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“A clever beach bag must-have” (People) from Laura Dave—the author of the “addictive” (Us Weekly) and critically acclaimed bestseller Eight Hundred Grapes—“a smart, fun read about trying to live an authentic life in the age of social media overload” (PopSugar).
Sunshine Mackenzie has it all...until her secrets come to light. Sunshine is living the dream—she’s a culinary star with millions of fans, a line of #1 bestselling cookbooks, and a devoted husband happy to support her every endeavor. Sunshine Mackenzie has it all...until she gets hacked.
When Sunshine’s secrets are revealed, her fall from grace is catastrophic. She loses her husband, her show, the fans, and her apartment. She’s forced to return to the childhood home—and the estranged sister—she’s tried hard to forget. But what Sunshine does amid the ashes of her own destruction may well save her life.
“A delightfully addictive page-turner” (WMagazine.com) that takes place in a world where celebrity is a careful construct, Hello, Sunshine is “wickedly funny and gorgeously entertaining...there is no chance you won’t consume this golden summer read in one sitting” (Redbook.com).
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|Publisher:||Simon & Schuster|
|Product dimensions:||5.40(w) x 7.90(h) x 0.80(d)|
About the Author
Read an Excerpt
You should probably know two things up front. And the first is this: On my thirty-fifth birthday—the day I lost my career and my husband and my home in one uncompromising swoop—I woke up to one of my favorite songs playing on the radio alarm clock. I woke up to “Moonlight Mile” playing on the radio (where it is almost never played) and actually thought, as you only would think if you’re a total fool (or, perhaps, if you were about to lose your career and your husband and your home in one uncompromising swoop): The world, my world, is good.
I stayed in bed, in my fresh Frette sheets (a birthday present to myself), the sunlight drifting through the windows, the air chilly and light. And I listened to the entire song, crooning assuredly through my apartment.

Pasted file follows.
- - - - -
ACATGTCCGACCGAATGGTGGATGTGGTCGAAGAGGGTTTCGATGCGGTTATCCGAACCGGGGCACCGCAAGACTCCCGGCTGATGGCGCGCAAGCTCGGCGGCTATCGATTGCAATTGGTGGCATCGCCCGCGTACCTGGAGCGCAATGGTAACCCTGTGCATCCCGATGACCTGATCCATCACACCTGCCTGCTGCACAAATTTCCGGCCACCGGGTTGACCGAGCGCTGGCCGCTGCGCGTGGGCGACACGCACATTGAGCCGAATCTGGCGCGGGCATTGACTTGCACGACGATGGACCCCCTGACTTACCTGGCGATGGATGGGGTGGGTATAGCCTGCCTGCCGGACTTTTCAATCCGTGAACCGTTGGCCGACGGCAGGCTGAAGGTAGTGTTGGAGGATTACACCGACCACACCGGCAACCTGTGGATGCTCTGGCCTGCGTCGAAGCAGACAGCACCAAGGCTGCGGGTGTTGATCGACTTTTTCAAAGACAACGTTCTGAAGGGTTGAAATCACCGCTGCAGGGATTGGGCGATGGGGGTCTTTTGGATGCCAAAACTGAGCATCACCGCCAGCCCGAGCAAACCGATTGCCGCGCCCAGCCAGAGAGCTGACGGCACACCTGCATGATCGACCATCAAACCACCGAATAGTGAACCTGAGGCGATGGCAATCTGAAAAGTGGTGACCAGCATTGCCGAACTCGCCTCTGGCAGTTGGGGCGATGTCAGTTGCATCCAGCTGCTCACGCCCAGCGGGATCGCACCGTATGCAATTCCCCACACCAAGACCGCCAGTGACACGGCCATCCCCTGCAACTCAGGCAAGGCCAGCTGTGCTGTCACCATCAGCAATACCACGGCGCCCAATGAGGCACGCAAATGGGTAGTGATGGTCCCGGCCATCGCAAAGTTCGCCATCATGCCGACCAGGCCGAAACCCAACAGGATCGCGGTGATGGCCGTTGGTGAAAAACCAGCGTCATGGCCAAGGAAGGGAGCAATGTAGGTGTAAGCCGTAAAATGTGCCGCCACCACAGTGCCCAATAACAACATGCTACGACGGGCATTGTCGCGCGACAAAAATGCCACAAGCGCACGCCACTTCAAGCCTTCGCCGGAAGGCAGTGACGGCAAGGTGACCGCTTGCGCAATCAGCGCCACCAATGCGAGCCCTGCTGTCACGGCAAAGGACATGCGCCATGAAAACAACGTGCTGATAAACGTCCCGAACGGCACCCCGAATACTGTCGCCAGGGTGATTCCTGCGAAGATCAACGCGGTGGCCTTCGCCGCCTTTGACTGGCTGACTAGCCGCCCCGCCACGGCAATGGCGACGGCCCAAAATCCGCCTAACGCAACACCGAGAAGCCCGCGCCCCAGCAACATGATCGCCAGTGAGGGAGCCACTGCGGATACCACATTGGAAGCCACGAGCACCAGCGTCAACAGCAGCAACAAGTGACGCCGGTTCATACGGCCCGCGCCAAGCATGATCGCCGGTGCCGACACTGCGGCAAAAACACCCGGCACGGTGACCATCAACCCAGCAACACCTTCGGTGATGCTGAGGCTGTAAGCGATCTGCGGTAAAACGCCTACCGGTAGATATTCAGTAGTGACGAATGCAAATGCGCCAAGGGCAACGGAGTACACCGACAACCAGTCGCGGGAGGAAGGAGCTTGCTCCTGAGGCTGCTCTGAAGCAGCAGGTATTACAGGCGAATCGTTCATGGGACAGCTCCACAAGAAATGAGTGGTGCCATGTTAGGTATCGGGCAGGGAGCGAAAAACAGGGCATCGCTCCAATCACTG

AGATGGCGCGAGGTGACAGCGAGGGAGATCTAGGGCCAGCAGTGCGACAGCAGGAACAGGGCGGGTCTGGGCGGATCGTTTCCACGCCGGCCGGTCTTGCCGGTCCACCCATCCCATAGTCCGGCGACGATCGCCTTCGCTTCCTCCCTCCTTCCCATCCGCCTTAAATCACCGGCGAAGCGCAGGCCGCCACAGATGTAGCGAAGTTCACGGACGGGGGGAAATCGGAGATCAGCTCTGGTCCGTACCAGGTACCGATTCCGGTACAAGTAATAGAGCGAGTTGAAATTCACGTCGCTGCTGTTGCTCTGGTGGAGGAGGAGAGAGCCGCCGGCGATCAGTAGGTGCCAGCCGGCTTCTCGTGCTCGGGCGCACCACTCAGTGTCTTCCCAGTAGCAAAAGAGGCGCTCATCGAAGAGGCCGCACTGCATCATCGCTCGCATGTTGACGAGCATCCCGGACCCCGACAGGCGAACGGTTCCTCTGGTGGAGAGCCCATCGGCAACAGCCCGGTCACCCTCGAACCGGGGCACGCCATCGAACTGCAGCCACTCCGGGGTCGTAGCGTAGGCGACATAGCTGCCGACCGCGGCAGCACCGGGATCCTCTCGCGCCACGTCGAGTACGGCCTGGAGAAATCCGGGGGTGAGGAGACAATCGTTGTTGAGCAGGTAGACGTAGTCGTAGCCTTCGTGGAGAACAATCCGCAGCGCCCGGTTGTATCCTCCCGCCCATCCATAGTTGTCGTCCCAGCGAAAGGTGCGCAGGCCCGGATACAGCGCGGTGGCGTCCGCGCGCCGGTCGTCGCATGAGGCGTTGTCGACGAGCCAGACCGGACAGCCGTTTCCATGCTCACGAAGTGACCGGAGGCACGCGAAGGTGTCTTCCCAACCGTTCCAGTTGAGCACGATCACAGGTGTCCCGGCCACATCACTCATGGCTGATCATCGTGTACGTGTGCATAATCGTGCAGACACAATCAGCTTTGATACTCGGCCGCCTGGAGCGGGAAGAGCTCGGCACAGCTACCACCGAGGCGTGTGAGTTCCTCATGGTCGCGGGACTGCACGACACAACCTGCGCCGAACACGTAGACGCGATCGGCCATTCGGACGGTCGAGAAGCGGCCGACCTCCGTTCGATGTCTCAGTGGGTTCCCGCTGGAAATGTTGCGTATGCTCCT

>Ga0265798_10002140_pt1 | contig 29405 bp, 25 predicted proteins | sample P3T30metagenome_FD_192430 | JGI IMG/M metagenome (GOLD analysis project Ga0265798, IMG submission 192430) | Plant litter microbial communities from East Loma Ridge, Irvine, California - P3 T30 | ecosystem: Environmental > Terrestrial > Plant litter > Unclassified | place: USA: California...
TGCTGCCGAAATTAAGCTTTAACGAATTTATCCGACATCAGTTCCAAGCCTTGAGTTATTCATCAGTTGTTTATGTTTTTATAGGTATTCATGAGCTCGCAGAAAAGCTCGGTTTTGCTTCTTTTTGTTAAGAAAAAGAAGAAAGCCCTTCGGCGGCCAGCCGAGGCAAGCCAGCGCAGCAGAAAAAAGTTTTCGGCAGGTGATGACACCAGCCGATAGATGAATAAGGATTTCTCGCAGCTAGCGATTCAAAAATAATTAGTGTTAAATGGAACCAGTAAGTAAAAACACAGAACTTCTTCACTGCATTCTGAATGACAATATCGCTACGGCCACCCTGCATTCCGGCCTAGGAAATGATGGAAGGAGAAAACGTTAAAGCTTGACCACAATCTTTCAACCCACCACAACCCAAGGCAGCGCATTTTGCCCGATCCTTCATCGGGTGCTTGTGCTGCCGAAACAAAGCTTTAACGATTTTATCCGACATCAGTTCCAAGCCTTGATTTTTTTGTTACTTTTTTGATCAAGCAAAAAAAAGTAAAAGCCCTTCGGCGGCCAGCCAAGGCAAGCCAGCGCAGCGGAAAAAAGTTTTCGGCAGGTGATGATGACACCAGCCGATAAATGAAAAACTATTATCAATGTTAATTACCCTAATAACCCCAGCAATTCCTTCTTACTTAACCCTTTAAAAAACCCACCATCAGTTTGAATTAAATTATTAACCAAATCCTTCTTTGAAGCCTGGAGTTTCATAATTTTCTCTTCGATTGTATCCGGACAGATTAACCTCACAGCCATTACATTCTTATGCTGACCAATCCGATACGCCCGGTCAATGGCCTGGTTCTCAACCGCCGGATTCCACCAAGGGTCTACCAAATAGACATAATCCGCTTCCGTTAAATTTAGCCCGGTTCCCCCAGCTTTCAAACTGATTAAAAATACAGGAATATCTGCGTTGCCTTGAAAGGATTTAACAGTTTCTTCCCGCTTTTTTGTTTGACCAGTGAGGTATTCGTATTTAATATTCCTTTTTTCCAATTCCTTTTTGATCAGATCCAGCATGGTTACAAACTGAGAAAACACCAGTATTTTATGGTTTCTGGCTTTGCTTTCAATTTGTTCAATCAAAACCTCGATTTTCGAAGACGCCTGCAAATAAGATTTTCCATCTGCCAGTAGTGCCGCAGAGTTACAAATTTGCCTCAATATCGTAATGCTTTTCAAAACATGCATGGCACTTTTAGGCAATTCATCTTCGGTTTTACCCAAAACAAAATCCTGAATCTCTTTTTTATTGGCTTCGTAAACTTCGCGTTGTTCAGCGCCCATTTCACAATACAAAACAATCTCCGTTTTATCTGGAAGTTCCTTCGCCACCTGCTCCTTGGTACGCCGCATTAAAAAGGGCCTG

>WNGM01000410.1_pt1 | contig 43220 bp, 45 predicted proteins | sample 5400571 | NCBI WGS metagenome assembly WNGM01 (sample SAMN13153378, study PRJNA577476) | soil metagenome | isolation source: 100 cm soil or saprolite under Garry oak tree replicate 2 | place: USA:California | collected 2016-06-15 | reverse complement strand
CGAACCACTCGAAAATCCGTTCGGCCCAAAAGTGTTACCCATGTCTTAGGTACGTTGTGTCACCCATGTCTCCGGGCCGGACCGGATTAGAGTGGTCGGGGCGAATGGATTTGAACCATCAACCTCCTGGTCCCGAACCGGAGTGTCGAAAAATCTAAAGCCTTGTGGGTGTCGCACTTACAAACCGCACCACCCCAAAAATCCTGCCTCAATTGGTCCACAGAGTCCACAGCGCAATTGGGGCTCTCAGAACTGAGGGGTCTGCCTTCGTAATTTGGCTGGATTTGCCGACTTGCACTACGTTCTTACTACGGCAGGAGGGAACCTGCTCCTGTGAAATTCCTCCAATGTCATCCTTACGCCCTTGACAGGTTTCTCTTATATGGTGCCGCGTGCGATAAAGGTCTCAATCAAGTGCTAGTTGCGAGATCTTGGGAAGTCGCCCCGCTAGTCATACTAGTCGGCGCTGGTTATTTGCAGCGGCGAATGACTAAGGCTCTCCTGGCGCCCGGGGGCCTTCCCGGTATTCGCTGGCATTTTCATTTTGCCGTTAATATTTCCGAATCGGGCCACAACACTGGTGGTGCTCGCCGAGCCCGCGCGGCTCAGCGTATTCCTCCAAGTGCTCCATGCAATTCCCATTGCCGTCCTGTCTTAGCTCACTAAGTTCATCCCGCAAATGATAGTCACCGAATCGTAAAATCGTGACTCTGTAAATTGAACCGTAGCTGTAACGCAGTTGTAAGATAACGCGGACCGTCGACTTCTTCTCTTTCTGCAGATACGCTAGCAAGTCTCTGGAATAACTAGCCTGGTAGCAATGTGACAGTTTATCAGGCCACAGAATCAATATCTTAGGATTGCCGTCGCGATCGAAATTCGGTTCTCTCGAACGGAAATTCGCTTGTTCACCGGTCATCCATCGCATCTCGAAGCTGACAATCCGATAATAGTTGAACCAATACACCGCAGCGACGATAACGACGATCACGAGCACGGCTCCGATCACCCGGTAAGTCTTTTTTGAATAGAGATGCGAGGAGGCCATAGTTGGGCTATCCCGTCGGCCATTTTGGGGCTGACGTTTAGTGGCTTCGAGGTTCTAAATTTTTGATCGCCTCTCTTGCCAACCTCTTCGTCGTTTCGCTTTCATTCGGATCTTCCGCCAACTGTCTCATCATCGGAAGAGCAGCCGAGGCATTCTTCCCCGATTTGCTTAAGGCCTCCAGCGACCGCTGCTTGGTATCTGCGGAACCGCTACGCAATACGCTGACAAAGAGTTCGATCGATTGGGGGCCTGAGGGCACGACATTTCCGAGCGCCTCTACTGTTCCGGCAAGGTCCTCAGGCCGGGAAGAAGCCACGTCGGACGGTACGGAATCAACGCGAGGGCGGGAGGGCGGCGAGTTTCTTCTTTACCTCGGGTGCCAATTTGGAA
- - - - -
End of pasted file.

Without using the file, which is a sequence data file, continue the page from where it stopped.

Are you familiar with the song “Moonlight Mile”? It’s a Rolling Stones song—not nearly as popular as their ubiquitous “You Can’t Always Get What You Want” or as wedding-song-sticky as “Wild Horses.” “Moonlight Mile” is just the most honest rock song ever recorded. I don’t offer that as my personal opinion. I share that as fact: an inarguable fact, which you should twist into your brain and heart so that when someone argues the virtues of a different song as the epitome of greatness (prepare for the Beatles, who naturally arise as a challenge to the Stones), you can smile and quietly think, I know better. It’s nice to know better. It’s nice to know that when you hear the closing guitar riff of “Moonlight Mile,” what you’re actually hearing is a piece of music so soft and difficult, so dangerous and quiet, so full of life and death and love, that just below its surface, the song is telling you a secret—a secret that I was just starting to understand—about everything that matters in this world, everything that grounds us and eventually leaves us, all at once.
The tricky part is that the song was the product of an all night jam session between Mick Jagger and the Rolling Stones guitarist Mick Taylor. It was Taylor who had taken a short guitar piece recorded by Keith Richards and reworked it for the session. And it was Taylor’s idea to add a string arrangement to the final song. The legend goes that Taylor, for good reason, was promised a songwriting credit. But “Moonlight Mile” was officially credited to Jagger/Richards. Keith Richards would later deny Taylor’s involvement at all, and say that Mick Jagger delivered the song to the band all on his own.
Normally, if you were to ask me about this, I’d say: Who cares? The credit didn’t matter, what mattered was the song. Taylor kept playing with the band, so he’d let it go.
Except on the morning in question—the morning of my thirty-fifth birthday, the morning of my crisp Frette sheets, of rightness in the world—the injustice of Mick Taylor’s omission was at the forefront of my mind, and I looked him up on my phone.
Considering what was about to happen to my world, it was odd that this was the moment I focused on Taylor. Call it foreshadowing, call it intuition. For the first time, I found myself sympathizing with him. Even though, in my particular story, I’m not the guy you root for. I’m not Mick Taylor. I’m not even Mick Jagger.
I’m Keith Richards, getting credit and telling lies from outside the room.
I heard a groan next to me. “Didn’t you make a rule about phones in bed?”
I turned to see my husband, waking up, yawning for effect. Danny Walker: Iowa raised, strong chin, fearless. His eyes were still closed, his long eyelashes (thick lashes, like someone had tinted them, slathered them with rich mascara) clasped tightly together.
“You can’t even see my phone,” I said.
“I don’t have to, I can feel it,” he said.
He opened his eyes, stunning green eyes, those lashes surrounding them like a web. I resented those lashes, those eyes. Danny was more naturally beautiful than any woman would ever figure out how to be. Especially his wife. And while some women might have been okay with that, proud even, or so blissfully in love they didn’t keep score, I was not one of those women. I kept score. I hadn’t always, but somewhere along the way I started to. Which maybe was part of the problem. But I’m getting ahead of myself.
“It’s your rule,” he said, pointing at the phone. “Shut it off.”